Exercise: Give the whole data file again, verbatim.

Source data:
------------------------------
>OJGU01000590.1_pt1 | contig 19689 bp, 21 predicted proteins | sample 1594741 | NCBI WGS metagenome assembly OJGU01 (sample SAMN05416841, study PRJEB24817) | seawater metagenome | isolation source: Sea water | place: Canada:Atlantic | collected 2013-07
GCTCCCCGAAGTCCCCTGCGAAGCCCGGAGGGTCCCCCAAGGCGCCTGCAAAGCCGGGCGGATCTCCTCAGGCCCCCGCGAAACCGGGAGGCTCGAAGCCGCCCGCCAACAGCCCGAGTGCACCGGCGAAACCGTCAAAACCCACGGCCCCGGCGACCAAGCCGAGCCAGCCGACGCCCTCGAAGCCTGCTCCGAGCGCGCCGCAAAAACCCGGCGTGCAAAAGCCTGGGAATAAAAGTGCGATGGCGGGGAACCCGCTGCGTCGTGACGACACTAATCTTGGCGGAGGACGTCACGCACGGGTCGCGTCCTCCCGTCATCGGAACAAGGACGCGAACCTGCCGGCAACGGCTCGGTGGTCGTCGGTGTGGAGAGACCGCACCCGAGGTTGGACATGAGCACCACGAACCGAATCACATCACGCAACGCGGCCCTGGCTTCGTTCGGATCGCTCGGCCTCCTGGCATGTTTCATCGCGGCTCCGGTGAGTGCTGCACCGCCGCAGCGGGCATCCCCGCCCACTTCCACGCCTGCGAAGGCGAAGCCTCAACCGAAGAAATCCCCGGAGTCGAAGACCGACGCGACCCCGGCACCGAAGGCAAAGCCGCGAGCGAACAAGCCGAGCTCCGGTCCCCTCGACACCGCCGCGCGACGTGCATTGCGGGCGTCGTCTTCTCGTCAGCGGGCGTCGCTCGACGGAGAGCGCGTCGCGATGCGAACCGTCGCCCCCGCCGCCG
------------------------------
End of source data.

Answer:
>OJGU01000590.1_pt1 | contig 19689 bp, 21 predicted proteins | sample 1594741 | NCBI WGS metagenome assembly OJGU01 (sample SAMN05416841, study PRJEB24817) | seawater metagenome | isolation source: Sea water | place: Canada:Atlantic | collected 2013-07
GCTCCCCGAAGTCCCCTGCGAAGCCCGGAGGGTCCCCCAAGGCGCCTGCAAAGCCGGGCGGATCTCCTCAGGCCCCCGCGAAACCGGGAGGCTCGAAGCCGCCCGCCAACAGCCCGAGTGCACCGGCGAAACCGTCAAAACCCACGGCCCCGGCGACCAAGCCGAGCCAGCCGACGCCCTCGAAGCCTGCTCCGAGCGCGCCGCAAAAACCCGGCGTGCAAAAGCCTGGGAATAAAAGTGCGATGGCGGGGAACCCGCTGCGTCGTGACGACACTAATCTTGGCGGAGGACGTCACGCACGGGTCGCGTCCTCCCGTCATCGGAACAAGGACGCGAACCTGCCGGCAACGGCTCGGTGGTCGTCGGTGTGGAGAGACCGCACCCGAGGTTGGACATGAGCACCACGAACCGAATCACATCACGCAACGCGGCCCTGGCTTCGTTCGGATCGCTCGGCCTCCTGGCATGTTTCATCGCGGCTCCGGTGAGTGCTGCACCGCCGCAGCGGGCATCCCCGCCCACTTCCACGCCTGCGAAGGCGAAGCCTCAACCGAAGAAATCCCCGGAGTCGAAGACCGACGCGACCCCGGCACCGAAGGCAAAGCCGCGAGCGAACAAGCCGAGCTCCGGTCCCCTCGACACCGCCGCGCGACGTGCATTGCGGGCGTCGTCTTCTCGTCAGCGGGCGTCGCTCGACGGAGAGCGCGTCGCGATGCGAACCGTCGCCCCCGCCGCCG